“We’ve also sourced out of the Willamette Valley – the Dundee Hills, McMinnville, and Newberg – because we want to show our guest a taste of Oregon,” Marca said. “Most of what we do, however, is from the estate.”
That array allows DANCIN to offer several different Chardonnay releases and nearly a dozen examples of Pinot Noir each year. There’s also the Tribute Red Wine, a blend of Barbera, Nebbiolo and Sangiovese that’s a tip of the cap to Dan’s Italian roots. In the vineyard are pennants that flutter with green and red – the colors of Italy’s flag.
“We have such a diverse landscape here in Southern Oregon that I don’t know that we’re going to have a signature varietal. I think we’ll have several signature varietals, which I think will be our strength,” Marca said. “I don’t think you’ll get tired of tasting in Southern Oregon. You’re going to have so many different opportunities from Pinot to Tempranillo to Malbecs to Viogniers – all high-quality products.”
Interest in wines leads to vines
Marca grew up in a family with a heritage of wine and grape growing that stretches back to Sicily. And it turns out he and Cindy shared an interest in food and wine beginning in 1995.
“It was a miracle how we met,” Dan said. “Basically, she was working at two restaurants in the same day, and a real estate agent had mentioned those very restaurants on the Monterey Peninsula as places to go and visit and have good food.
“I got to meet Cindy twice on the same day because of a flood,” he continued. “I could not leave later in the afternoon, and so I chose to have dinner at the second restaurant that was recommended – where Cindy also was working. The courtship was short. We knew it was meant to be, and we were married within a few months.”
A year later, both were taking viticulture classes at famed University of California-Davis. They continued their education in 1999 when they moved to Oregon, studying at both Chemeketa Community College and Oregon State University.
Denner returns as DANCIN winemaker
Acclaim came early for the DANCIN Vineyards wines. Many of them were developed by Eric Weisinger from nearby Ashland, and Linda Donovan at Pallet Wine Co., in Medford. However, Denner also produced their debut vintage of 2010 prior to moving onto Agate Ridge Vineyard in Eagle Point. He’s recently launched his own Simple Machine brand on the side.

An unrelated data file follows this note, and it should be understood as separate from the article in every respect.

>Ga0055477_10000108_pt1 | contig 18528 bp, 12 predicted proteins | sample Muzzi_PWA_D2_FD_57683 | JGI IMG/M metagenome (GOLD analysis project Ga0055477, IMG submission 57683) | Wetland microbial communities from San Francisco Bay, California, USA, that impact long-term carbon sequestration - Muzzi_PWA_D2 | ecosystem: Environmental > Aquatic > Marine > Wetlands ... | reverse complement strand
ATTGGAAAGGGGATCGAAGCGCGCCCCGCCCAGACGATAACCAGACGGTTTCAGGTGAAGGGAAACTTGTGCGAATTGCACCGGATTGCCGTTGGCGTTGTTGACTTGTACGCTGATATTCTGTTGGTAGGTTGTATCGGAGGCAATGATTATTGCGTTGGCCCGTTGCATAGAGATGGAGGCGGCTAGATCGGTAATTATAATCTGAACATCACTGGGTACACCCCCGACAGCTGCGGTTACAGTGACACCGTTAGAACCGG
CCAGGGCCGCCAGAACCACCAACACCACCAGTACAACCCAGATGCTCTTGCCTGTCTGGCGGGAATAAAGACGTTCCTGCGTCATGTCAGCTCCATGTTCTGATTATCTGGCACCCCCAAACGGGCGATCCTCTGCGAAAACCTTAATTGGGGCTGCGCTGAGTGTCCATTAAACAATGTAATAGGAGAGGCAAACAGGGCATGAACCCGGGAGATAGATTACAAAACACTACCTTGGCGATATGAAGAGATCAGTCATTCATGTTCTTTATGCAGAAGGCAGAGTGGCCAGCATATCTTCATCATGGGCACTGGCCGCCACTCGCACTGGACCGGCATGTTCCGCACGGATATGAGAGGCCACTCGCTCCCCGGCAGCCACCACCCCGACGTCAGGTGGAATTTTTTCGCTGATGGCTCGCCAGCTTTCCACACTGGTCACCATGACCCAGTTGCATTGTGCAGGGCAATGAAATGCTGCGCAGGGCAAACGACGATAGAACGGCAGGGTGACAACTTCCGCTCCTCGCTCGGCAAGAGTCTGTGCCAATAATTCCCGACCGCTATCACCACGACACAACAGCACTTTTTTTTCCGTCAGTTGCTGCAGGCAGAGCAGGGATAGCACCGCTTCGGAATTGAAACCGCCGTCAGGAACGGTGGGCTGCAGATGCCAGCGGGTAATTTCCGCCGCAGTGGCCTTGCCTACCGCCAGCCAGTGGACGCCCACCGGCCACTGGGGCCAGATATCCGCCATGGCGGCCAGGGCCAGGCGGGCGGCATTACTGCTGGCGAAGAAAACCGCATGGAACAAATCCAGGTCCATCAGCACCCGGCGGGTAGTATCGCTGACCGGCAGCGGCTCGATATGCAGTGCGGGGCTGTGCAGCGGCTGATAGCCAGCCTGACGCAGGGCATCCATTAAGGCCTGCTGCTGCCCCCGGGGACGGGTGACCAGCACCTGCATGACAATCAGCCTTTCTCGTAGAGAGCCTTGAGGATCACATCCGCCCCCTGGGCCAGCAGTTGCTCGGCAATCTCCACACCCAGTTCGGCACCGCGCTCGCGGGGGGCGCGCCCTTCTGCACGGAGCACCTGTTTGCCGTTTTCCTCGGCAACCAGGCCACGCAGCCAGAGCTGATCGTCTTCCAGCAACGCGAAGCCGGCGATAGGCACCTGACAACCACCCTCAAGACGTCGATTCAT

“He produces some bigger reds, and he produces a Viognier-Marsanne-Roussanne blend,” Marca said. “We feature them here in the tasting room, and he makes it here at the winery and we help sort the fruit. It’s a win-win. We’re just trying to do whatever it takes to make the best wine out of this particular facility.”
For Dan, the inspiration to create the ambiance surrounding DANCIN Vineyards began with family.
“I did a visit with my family, my grandparents and my mom and dad many years ago to southern Italy, and I remember being at a bar with my grandfather and my dad,” Dan said. “It was a family experience where people were just having this level of camaraderie and just enjoying each other’s company. That visit to this little bar in Sicily is actually the inspiration for the design and the vibe – the feeling for this particular tasting room that we built here.”
Year-round playground surrounds DANCIN
The food-friendly angle to their wines lends them to the pizza, panini, stuffed mushrooms, fresh Caesar salads and semifreddo that Cindy – and now Keller – offer to guests at DANCIN Vineyards. Dan grew up in New Jersey where he worked in a delicatessen by the age of 10 and making pizza when he was 14.
“I got the little bug of hospitality, and, seriously, if you want satisfaction – serve others,” Dan said. “We get to do a lot of that here. And at the end of the day, we’re really happy with what we’ve been able to do.”
Their patio offers delicious views of Mount McLoughlin, the Table Rocks and the Rogue Valley, and that commitment to service seems to be working – prompting DANCIN Vineyards to stay open Thursday through Sunday year-round.
“Jacksonville has really embraced us, as has Medford and Ashland and the whole Southern Oregon region,” he said. “We’re really thankful for that. Typically, we’re closed for at least a month, maybe sometimes more, but our locals and our visitors from out of town have supported us in this first season of being open in January.
“But there’s a lot to do in Southern Oregon year-round,” he continued. “We have Mount Ashland, lots of restaurants, breweries, the Rogue River. In the summertime, you have the Britt Festival, you have OSF (Oregon Shakespeare Festival). And it’s all within relative close proximity of one another. So you don’t really have to drive very far to be able to really enjoy the offerings here in Southern Oregon.”